Amount of loan applied for and the actual disbursed


Amount applied (N)

Freq.

%

≤ 30,000

23

9.58

31,000 – 60,000

83

34.58

61,000 – 90,000

132

55

91,000 – 120,000

1

0.42

121,000 – above

1

0.42

Mean

N61,079

 

Amount disbursed (N)

 

 

≤ 30,000

102

42.5

31,000 – 60,000

82

34.17

61,000 – 90,000

30

12.5

91,000 – 120,000

20

8.33

121,000 - above

6

2.5

Mean

N54,650

 

  •  

Determinants of Loan Demand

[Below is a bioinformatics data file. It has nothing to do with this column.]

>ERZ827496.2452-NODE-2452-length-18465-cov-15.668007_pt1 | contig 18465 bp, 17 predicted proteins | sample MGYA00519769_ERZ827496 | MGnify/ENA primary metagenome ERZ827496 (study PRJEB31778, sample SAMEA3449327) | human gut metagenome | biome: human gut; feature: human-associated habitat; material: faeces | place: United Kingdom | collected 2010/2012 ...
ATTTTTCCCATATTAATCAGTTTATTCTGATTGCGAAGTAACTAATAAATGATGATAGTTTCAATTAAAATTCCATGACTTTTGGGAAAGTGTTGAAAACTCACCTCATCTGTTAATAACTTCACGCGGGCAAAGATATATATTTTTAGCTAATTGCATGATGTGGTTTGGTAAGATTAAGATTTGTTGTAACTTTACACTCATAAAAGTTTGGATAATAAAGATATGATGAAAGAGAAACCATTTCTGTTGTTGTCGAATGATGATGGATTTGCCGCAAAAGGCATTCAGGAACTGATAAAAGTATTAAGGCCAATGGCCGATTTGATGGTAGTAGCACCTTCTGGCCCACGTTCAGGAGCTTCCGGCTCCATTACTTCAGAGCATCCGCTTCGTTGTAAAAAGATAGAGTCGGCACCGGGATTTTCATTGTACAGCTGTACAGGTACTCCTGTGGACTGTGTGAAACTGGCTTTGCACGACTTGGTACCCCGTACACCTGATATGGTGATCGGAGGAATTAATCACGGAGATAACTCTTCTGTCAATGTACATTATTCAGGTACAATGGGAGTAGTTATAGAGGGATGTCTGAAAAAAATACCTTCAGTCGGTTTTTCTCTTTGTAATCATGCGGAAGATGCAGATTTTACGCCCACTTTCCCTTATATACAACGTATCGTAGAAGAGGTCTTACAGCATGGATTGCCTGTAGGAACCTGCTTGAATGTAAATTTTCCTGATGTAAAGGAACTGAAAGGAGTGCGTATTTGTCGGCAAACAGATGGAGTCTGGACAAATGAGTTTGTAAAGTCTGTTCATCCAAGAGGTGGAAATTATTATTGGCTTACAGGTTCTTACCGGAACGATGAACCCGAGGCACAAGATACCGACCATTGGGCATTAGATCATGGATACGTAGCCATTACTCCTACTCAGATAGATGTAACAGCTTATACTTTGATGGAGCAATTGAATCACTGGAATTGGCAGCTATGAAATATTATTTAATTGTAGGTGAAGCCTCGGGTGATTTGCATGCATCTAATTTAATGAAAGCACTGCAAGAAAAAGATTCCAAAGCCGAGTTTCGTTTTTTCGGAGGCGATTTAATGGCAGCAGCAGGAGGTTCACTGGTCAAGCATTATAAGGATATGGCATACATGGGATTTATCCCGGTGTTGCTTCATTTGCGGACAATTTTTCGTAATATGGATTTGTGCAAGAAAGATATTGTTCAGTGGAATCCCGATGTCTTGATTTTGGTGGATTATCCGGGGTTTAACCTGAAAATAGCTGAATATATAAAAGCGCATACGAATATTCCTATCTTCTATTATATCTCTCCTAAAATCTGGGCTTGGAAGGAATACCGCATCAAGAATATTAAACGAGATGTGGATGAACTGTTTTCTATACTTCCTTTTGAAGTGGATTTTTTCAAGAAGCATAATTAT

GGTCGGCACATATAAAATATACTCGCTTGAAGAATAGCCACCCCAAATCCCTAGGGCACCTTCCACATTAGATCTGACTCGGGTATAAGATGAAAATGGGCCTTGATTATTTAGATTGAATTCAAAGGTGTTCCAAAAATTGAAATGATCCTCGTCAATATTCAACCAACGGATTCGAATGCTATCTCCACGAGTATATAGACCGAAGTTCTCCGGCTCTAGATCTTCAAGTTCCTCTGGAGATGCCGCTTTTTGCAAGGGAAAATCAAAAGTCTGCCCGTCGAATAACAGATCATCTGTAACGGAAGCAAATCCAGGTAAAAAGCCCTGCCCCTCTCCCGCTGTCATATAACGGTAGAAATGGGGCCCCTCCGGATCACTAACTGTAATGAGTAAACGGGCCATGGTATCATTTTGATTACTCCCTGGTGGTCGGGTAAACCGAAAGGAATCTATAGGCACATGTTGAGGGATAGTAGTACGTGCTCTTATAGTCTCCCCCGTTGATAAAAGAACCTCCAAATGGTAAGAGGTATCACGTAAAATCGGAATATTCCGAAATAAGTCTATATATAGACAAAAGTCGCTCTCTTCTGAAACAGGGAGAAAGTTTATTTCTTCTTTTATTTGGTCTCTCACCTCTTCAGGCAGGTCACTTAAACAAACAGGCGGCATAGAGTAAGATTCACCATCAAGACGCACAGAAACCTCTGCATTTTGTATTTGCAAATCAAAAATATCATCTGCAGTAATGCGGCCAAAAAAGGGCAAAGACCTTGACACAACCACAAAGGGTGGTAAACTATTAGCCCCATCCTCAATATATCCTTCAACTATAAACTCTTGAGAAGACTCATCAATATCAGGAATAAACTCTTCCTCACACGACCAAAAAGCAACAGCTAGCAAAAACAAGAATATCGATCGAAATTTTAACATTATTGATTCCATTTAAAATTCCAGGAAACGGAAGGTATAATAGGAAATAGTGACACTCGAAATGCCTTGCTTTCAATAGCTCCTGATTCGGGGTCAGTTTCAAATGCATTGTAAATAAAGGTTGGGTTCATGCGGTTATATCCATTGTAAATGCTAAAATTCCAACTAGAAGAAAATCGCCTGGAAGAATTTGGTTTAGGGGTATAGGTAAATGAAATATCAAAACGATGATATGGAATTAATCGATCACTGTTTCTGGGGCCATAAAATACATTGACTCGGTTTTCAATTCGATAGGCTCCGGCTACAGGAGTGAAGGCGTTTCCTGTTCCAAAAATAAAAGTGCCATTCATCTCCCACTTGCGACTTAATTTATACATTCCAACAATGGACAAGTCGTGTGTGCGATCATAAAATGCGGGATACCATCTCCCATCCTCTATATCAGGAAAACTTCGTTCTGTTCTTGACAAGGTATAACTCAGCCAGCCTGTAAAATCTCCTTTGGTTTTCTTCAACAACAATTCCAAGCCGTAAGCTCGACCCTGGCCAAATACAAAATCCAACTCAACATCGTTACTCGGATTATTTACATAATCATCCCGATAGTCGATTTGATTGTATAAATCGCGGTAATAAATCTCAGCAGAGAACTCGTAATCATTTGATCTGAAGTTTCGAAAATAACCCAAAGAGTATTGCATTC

The estimates of the determinants of loan demand are presented on Table III. The R2 was 0.62, indicating the about 62% of the changes in demand and access for loan was explained by the exploratory variable and F- ratio was significant at 10%. The results showed that age, education, annual income, farm size, interest rate and marital status were significant. Age was positive implying that the older people have more access to credit than younger ones. This could be attributed to the fact that since older people tend to be more risk averse, the financial institutions are more comfortable in dealing with them. Older farmers also tend to adopt more innovations based on experience garnered from farming; then they will demand for more farm credit or loan. The level of education attainment could be interpreted that with higher education, the farmer had the greater potential for adoption of improved farming technologies and even expand farming activities which will require more capital, thereby leading to the demand for higher amount of farm loan. Farm size has a positive contribution to loan demand implying that farmers with larger farm size will demand higher volume of loan. Most large scale farmers however own some level of acceptable securities like life insurance policies, government securities [16]. The analysis also revealed that interest was negative, attributable to the fact that with higher the interest rate, the amount of loan demanded will be lowered [17]. Family size was positive suggesting that larger households might utilize family labour which helps to reduce labour cost and create avenue for improved efficiency. There is tendency that more adults in farming household implies more workforces which might lead to harnessing more capital in order the meet labour cost. It is important to emphasized that consideration are attached to provision of tangible assets and not social capital as security for credit by financial institutions which does not favour small scale farmer because they are deficient in acceptable collateral. The level of education shows that farmers with some level of education have high chances of accessing loans than illiterate ones.